16. Yeah Anon, and if that was their reasoning it’s wise that they stayed away, considering the mass arrests and internment in AKKKORN “re-education” camps that occurred after Obama’s Kenyaslamic Shock Troops stormed the protest.


  17. The other big difference in Illinois is that IGOLD has been going on for five years now (there were only a few hundred people at the first official “Illinois Gun Owner Lobbying Day”) and even before that, there were the ISRA lobbying days which were small, but developed a group of ISRA supporters who were ready to turn it into something big when the right opportunities came along.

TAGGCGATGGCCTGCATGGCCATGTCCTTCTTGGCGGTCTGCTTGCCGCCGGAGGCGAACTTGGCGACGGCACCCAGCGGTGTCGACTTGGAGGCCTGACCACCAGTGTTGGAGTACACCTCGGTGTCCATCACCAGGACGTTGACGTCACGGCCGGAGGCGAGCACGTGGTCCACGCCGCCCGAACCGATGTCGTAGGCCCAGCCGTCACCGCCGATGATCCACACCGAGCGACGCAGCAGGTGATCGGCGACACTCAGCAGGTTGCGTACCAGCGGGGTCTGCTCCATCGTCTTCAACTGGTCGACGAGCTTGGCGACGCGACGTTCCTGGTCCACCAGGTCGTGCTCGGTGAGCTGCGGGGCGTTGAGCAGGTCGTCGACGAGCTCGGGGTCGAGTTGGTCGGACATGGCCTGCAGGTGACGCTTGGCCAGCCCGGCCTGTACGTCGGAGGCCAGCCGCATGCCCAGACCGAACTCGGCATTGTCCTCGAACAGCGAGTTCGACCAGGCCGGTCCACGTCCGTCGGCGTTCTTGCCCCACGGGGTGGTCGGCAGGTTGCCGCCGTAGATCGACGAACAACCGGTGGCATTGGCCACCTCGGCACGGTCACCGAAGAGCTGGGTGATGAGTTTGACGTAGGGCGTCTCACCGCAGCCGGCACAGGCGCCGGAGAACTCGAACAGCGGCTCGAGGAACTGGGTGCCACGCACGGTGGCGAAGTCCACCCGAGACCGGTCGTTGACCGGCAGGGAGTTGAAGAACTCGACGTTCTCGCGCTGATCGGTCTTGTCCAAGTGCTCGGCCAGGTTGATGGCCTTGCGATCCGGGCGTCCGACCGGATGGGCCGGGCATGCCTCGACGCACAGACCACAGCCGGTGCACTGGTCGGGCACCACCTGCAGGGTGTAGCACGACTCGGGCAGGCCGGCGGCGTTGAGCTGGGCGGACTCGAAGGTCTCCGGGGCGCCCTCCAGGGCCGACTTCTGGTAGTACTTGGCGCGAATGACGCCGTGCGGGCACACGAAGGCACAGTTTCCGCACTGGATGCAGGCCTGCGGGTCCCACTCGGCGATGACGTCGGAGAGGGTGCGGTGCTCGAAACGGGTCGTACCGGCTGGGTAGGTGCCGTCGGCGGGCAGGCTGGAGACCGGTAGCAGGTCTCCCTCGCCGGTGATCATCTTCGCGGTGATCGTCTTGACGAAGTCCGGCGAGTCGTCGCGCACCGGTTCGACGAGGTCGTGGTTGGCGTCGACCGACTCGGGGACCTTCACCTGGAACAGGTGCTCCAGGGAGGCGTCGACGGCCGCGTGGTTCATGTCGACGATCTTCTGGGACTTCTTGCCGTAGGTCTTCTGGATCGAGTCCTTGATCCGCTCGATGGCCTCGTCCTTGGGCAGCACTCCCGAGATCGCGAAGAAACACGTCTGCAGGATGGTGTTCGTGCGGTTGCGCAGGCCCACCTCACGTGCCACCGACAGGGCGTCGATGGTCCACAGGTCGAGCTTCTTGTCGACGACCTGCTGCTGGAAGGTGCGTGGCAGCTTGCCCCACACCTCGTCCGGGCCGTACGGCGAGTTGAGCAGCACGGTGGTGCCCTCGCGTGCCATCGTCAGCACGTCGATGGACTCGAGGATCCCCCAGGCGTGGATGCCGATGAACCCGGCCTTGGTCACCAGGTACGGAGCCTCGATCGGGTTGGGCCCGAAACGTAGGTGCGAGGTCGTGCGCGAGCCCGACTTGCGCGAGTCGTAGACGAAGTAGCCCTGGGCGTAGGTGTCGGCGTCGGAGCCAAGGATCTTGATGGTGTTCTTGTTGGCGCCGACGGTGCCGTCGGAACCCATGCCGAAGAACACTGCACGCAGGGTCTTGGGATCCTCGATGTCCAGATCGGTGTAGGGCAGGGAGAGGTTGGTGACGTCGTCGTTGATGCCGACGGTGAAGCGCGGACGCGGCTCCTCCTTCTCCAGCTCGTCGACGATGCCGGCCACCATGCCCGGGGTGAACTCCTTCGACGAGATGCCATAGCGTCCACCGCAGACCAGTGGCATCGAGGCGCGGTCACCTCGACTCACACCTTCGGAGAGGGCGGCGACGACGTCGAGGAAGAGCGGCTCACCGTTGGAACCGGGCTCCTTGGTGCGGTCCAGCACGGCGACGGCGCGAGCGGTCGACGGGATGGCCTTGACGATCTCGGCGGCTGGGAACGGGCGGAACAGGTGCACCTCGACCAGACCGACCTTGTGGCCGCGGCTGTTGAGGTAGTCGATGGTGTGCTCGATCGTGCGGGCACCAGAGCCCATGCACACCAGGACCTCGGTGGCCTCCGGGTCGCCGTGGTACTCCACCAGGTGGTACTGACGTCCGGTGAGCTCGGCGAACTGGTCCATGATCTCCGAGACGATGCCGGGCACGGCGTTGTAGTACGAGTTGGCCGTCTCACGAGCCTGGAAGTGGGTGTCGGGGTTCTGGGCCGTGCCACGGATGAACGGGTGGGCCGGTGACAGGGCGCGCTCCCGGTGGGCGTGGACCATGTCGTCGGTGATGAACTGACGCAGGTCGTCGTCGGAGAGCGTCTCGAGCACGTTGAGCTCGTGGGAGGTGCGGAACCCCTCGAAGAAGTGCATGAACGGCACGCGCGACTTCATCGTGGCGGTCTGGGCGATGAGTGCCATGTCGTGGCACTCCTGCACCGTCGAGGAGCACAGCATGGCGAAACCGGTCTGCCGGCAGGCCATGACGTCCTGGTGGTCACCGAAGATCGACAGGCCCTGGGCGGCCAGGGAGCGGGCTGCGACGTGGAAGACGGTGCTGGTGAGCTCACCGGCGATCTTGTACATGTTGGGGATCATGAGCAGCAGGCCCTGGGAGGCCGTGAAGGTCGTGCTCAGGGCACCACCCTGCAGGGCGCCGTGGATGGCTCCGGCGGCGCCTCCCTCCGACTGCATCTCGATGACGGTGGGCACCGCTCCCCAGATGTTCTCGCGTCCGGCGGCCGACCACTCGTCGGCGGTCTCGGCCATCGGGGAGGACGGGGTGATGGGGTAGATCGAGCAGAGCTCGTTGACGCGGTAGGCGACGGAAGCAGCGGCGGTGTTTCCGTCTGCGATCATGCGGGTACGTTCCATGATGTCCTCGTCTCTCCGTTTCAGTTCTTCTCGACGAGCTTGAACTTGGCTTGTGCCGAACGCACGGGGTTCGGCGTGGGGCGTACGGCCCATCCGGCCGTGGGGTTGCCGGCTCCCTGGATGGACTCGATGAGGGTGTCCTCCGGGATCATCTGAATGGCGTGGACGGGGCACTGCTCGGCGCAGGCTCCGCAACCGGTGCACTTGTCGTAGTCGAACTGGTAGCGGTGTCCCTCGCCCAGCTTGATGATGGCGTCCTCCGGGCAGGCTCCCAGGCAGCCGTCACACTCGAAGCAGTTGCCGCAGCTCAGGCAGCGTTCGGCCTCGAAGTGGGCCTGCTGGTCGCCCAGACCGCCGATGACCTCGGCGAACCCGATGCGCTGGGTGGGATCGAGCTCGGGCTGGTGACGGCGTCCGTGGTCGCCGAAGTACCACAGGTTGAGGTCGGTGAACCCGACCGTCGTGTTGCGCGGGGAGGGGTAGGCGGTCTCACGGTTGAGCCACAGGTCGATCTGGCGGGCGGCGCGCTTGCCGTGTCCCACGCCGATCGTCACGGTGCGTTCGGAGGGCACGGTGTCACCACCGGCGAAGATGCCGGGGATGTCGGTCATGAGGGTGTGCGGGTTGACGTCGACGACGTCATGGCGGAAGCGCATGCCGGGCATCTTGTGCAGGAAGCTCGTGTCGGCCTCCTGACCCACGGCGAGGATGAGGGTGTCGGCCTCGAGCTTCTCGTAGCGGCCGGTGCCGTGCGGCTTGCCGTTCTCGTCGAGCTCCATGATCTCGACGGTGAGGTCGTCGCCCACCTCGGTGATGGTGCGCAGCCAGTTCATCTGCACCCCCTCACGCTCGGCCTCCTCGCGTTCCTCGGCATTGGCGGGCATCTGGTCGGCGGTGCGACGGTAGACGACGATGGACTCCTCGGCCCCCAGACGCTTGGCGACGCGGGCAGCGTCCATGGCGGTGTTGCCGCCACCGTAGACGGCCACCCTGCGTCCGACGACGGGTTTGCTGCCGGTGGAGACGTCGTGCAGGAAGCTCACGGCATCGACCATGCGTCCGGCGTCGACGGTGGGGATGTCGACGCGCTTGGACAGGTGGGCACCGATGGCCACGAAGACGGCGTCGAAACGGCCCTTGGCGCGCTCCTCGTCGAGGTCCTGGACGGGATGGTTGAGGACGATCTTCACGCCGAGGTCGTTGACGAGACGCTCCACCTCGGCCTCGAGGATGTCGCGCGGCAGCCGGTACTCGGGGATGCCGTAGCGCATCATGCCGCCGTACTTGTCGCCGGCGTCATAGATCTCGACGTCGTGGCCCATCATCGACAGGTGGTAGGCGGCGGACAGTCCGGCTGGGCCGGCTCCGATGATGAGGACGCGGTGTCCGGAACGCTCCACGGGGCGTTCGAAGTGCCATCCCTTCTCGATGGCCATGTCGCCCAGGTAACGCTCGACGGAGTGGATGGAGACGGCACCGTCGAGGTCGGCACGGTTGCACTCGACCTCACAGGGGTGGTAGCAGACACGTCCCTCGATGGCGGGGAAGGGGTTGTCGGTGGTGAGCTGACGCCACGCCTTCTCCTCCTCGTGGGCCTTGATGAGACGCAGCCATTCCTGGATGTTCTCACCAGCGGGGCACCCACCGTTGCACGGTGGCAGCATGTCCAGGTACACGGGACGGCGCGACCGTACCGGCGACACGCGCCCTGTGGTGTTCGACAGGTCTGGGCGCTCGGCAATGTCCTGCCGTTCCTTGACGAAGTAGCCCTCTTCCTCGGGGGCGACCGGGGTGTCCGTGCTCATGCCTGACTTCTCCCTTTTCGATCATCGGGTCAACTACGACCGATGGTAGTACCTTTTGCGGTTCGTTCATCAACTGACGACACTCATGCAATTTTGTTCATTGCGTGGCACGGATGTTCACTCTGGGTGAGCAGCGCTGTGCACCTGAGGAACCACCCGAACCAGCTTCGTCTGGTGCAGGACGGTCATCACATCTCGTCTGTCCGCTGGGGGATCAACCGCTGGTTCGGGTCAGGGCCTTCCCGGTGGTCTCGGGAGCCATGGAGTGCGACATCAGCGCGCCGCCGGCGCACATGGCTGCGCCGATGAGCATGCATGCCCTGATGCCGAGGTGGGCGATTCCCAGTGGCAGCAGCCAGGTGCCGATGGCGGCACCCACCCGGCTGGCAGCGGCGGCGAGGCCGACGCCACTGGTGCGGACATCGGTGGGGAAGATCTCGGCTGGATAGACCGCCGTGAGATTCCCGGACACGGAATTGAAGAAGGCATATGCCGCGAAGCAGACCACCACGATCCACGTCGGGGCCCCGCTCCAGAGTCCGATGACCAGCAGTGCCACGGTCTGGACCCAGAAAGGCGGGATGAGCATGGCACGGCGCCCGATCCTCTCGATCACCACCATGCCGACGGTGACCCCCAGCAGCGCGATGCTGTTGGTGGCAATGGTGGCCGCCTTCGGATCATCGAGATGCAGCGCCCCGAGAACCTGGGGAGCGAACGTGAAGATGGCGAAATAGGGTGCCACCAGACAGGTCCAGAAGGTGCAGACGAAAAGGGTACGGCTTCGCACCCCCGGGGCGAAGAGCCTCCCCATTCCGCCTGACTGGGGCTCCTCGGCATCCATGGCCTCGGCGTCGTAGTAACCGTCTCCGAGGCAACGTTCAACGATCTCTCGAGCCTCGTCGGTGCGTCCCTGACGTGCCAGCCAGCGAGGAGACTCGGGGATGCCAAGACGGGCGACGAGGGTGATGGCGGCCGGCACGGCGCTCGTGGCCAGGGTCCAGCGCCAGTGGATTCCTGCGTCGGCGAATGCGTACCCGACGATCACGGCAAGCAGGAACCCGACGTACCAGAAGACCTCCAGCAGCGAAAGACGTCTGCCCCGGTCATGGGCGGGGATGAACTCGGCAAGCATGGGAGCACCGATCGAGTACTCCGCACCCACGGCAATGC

The first year of any big event like this almost inevitably seems to fall flat if there’s a lot of hype. It will be interesting to see whether the people behind the concept decide to stick with it.

  18. I’m man enough to admit I was wrong: before the event I would have bet a weeks pay that this [perfectly lawful] protest would have been raided by the ATF. I hereby apologize.